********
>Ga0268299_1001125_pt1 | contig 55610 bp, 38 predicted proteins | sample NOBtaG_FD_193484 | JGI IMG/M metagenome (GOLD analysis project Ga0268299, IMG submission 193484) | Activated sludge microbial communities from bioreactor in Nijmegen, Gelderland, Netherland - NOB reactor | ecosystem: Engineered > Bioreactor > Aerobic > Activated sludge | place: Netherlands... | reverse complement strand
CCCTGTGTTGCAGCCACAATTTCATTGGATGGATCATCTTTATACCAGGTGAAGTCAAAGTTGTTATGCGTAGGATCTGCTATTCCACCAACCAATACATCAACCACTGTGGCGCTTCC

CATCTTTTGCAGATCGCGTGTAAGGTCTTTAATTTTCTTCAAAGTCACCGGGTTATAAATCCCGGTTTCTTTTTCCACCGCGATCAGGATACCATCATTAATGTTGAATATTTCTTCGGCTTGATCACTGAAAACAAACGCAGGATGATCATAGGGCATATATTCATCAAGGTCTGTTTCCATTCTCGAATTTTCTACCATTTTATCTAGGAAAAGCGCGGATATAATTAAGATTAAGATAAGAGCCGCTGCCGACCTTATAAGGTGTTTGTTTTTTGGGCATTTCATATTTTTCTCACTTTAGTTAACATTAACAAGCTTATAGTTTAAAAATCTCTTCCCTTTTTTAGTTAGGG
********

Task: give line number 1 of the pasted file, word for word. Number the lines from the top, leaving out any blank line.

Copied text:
>Ga0268299_1001125_pt1 | contig 55610 bp, 38 predicted proteins | sample NOBtaG_FD_193484 | JGI IMG/M metagenome (GOLD analysis project Ga0268299, IMG submission 193484) | Activated sludge microbial communities from bioreactor in Nijmegen, Gelderland, Netherland - NOB reactor | ecosystem: Engineered > Bioreactor > Aerobic > Activated sludge | place: Netherlands... | reverse complement strand